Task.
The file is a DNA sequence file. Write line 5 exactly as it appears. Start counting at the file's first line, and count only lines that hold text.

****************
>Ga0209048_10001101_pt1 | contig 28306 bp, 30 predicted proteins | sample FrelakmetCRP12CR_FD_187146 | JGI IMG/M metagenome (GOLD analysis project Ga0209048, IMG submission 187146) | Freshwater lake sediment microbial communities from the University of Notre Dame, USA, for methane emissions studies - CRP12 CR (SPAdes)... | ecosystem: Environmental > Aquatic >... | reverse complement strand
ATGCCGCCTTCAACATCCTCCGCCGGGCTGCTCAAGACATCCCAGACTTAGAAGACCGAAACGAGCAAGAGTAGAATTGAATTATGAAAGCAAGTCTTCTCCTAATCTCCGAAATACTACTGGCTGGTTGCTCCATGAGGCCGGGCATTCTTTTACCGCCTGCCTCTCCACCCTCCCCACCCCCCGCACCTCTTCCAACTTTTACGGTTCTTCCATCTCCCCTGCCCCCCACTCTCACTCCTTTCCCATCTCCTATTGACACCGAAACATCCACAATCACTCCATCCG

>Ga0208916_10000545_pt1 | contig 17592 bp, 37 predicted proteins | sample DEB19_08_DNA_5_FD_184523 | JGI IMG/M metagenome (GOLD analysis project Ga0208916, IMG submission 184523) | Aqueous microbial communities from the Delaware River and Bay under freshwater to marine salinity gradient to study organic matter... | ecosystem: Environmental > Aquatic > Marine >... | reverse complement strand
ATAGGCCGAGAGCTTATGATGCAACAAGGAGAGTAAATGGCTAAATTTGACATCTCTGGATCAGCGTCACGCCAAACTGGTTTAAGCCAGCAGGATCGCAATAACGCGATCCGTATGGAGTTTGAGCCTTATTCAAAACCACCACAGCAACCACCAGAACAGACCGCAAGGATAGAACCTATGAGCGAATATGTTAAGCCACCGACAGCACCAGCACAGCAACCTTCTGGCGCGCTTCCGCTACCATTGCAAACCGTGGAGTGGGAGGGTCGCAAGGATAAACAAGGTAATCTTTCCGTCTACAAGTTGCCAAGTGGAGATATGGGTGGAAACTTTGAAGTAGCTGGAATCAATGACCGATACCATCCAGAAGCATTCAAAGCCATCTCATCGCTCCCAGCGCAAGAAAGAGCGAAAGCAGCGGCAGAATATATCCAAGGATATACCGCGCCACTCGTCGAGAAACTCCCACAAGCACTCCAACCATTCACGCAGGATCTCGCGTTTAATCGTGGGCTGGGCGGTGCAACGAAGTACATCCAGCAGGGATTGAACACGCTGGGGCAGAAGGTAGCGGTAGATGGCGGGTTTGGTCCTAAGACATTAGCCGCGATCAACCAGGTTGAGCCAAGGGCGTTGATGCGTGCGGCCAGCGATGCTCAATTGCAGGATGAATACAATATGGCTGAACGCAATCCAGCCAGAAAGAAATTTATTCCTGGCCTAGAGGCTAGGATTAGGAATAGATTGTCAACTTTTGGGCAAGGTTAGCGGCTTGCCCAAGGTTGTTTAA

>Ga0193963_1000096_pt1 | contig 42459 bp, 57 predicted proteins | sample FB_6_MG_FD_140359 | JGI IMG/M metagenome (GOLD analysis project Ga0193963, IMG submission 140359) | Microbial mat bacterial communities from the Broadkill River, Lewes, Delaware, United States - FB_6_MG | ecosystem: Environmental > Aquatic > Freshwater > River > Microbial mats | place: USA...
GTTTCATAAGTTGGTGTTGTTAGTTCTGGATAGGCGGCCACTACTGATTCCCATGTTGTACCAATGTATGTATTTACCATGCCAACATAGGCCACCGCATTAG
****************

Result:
>Ga0193963_1000096_pt1 | contig 42459 bp, 57 predicted proteins | sample FB_6_MG_FD_140359 | JGI IMG/M metagenome (GOLD analysis project Ga0193963, IMG submission 140359) | Microbial mat bacterial communities from the Broadkill River, Lewes, Delaware, United States - FB_6_MG | ecosystem: Environmental > Aquatic > Freshwater > River > Microbial mats | place: USA...